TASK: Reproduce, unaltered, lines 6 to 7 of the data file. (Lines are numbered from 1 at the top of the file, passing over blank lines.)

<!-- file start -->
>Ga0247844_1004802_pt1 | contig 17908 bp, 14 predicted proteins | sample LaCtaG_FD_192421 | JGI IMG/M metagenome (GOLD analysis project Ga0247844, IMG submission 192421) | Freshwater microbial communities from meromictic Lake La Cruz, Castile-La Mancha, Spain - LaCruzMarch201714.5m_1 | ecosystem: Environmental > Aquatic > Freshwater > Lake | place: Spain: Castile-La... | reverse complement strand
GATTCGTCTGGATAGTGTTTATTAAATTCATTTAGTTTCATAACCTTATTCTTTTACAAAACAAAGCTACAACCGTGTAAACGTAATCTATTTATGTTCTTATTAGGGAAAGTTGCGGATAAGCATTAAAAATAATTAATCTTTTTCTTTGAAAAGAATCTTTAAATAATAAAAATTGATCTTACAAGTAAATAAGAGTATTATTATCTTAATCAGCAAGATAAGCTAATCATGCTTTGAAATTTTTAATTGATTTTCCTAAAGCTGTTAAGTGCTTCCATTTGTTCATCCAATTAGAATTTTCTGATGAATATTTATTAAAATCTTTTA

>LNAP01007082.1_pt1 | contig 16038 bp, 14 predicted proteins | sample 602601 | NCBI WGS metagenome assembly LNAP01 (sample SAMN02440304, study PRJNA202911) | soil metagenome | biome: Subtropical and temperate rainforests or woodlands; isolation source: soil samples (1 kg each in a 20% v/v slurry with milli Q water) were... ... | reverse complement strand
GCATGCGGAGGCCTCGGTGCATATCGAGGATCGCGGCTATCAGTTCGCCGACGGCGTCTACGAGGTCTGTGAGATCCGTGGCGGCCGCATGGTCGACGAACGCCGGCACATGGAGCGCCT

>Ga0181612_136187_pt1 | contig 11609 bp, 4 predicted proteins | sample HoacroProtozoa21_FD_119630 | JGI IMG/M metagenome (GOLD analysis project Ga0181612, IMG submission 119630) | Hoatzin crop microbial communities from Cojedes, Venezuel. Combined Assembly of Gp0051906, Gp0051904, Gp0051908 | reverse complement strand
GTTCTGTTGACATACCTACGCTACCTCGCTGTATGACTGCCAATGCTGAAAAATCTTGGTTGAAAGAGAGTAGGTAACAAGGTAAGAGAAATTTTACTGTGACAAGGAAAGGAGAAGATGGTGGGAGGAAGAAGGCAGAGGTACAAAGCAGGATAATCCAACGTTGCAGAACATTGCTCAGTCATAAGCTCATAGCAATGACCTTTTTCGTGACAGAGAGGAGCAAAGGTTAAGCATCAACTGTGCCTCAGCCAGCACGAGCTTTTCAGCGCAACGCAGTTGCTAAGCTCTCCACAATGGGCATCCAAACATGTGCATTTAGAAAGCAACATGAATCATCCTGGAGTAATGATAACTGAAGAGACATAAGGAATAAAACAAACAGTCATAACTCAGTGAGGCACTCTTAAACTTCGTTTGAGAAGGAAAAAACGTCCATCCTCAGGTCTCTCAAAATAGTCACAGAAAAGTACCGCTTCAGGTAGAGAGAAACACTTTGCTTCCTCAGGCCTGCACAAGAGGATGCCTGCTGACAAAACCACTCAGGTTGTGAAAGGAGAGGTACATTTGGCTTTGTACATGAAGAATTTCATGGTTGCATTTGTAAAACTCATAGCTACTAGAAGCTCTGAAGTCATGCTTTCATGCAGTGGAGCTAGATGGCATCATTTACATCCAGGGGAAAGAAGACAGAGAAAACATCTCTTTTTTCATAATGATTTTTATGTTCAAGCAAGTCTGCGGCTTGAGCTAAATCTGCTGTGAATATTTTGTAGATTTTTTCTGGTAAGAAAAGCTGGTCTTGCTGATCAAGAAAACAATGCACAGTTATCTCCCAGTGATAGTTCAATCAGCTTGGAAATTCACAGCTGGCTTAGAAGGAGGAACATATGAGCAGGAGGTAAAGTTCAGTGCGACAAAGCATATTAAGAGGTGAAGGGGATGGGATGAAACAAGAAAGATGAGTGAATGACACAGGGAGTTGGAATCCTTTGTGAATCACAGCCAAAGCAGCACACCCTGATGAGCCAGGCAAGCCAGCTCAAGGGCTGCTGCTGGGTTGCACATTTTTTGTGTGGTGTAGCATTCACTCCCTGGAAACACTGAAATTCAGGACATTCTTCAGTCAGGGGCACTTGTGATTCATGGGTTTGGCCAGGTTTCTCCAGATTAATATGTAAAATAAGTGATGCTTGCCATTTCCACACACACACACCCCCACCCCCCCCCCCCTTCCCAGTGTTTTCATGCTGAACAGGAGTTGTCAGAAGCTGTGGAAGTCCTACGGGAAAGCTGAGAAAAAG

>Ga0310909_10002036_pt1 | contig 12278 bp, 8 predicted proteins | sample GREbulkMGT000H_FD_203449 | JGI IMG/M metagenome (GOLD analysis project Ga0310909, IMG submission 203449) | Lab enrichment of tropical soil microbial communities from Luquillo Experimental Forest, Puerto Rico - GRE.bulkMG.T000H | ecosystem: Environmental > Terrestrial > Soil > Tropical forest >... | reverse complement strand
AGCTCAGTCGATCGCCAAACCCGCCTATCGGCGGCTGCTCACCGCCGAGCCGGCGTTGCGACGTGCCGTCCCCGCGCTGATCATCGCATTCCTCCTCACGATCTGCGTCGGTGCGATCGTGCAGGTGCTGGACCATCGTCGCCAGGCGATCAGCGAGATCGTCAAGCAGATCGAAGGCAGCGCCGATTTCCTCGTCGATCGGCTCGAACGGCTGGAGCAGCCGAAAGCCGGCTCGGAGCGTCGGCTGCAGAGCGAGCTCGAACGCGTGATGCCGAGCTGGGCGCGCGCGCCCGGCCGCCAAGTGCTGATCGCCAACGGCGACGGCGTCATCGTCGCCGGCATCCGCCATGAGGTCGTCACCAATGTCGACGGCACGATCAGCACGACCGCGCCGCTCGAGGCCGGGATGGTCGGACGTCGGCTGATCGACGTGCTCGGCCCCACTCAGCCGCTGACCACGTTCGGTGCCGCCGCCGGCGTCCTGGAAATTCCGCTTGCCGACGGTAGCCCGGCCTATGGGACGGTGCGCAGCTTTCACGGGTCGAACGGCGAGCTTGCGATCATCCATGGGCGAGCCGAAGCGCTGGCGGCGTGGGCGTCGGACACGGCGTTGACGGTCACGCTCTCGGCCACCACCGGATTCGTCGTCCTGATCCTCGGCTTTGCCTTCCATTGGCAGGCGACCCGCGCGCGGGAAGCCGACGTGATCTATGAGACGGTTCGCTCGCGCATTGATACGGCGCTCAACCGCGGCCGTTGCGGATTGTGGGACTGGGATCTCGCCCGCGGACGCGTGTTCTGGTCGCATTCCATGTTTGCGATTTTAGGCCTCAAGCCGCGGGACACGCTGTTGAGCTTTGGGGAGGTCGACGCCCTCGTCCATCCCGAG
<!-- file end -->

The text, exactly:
GTTCTGTTGACATACCTACGCTACCTCGCTGTATGACTGCCAATGCTGAAAAATCTTGGTTGAAAGAGAGTAGGTAACAAGGTAAGAGAAATTTTACTGTGACAAGGAAAGGAGAAGATGGTGGGAGGAAGAAGGCAGAGGTACAAAGCAGGATAATCCAACGTTGCAGAACATTGCTCAGTCATAAGCTCATAGCAATGACCTTTTTCGTGACAGAGAGGAGCAAAGGTTAAGCATCAACTGTGCCTCAGCCAGCACGAGCTTTTCAGCGCAACGCAGTTGCTAAGCTCTCCACAATGGGCATCCAAACATGTGCATTTAGAAAGCAACATGAATCATCCTGGAGTAATGATAACTGAAGAGACATAAGGAATAAAACAAACAGTCATAACTCAGTGAGGCACTCTTAAACTTCGTTTGAGAAGGAAAAAACGTCCATCCTCAGGTCTCTCAAAATAGTCACAGAAAAGTACCGCTTCAGGTAGAGAGAAACACTTTGCTTCCTCAGGCCTGCACAAGAGGATGCCTGCTGACAAAACCACTCAGGTTGTGAAAGGAGAGGTACATTTGGCTTTGTACATGAAGAATTTCATGGTTGCATTTGTAAAACTCATAGCTACTAGAAGCTCTGAAGTCATGCTTTCATGCAGTGGAGCTAGATGGCATCATTTACATCCAGGGGAAAGAAGACAGAGAAAACATCTCTTTTTTCATAATGATTTTTATGTTCAAGCAAGTCTGCGGCTTGAGCTAAATCTGCTGTGAATATTTTGTAGATTTTTTCTGGTAAGAAAAGCTGGTCTTGCTGATCAAGAAAACAATGCACAGTTATCTCCCAGTGATAGTTCAATCAGCTTGGAAATTCACAGCTGGCTTAGAAGGAGGAACATATGAGCAGGAGGTAAAGTTCAGTGCGACAAAGCATATTAAGAGGTGAAGGGGATGGGATGAAACAAGAAAGATGAGTGAATGACACAGGGAGTTGGAATCCTTTGTGAATCACAGCCAAAGCAGCACACCCTGATGAGCCAGGCAAGCCAGCTCAAGGGCTGCTGCTGGGTTGCACATTTTTTGTGTGGTGTAGCATTCACTCCCTGGAAACACTGAAATTCAGGACATTCTTCAGTCAGGGGCACTTGTGATTCATGGGTTTGGCCAGGTTTCTCCAGATTAATATGTAAAATAAGTGATGCTTGCCATTTCCACACACACACACCCCCACCCCCCCCCCCCTTCCCAGTGTTTTCATGCTGAACAGGAGTTGTCAGAAGCTGTGGAAGTCCTACGGGAAAGCTGAGAAAAAG

>Ga0310909_10002036_pt1 | contig 12278 bp, 8 predicted proteins | sample GREbulkMGT000H_FD_203449 | JGI IMG/M metagenome (GOLD analysis project Ga0310909, IMG submission 203449) | Lab enrichment of tropical soil microbial communities from Luquillo Experimental Forest, Puerto Rico - GRE.bulkMG.T000H | ecosystem: Environmental > Terrestrial > Soil > Tropical forest >... | reverse complement strand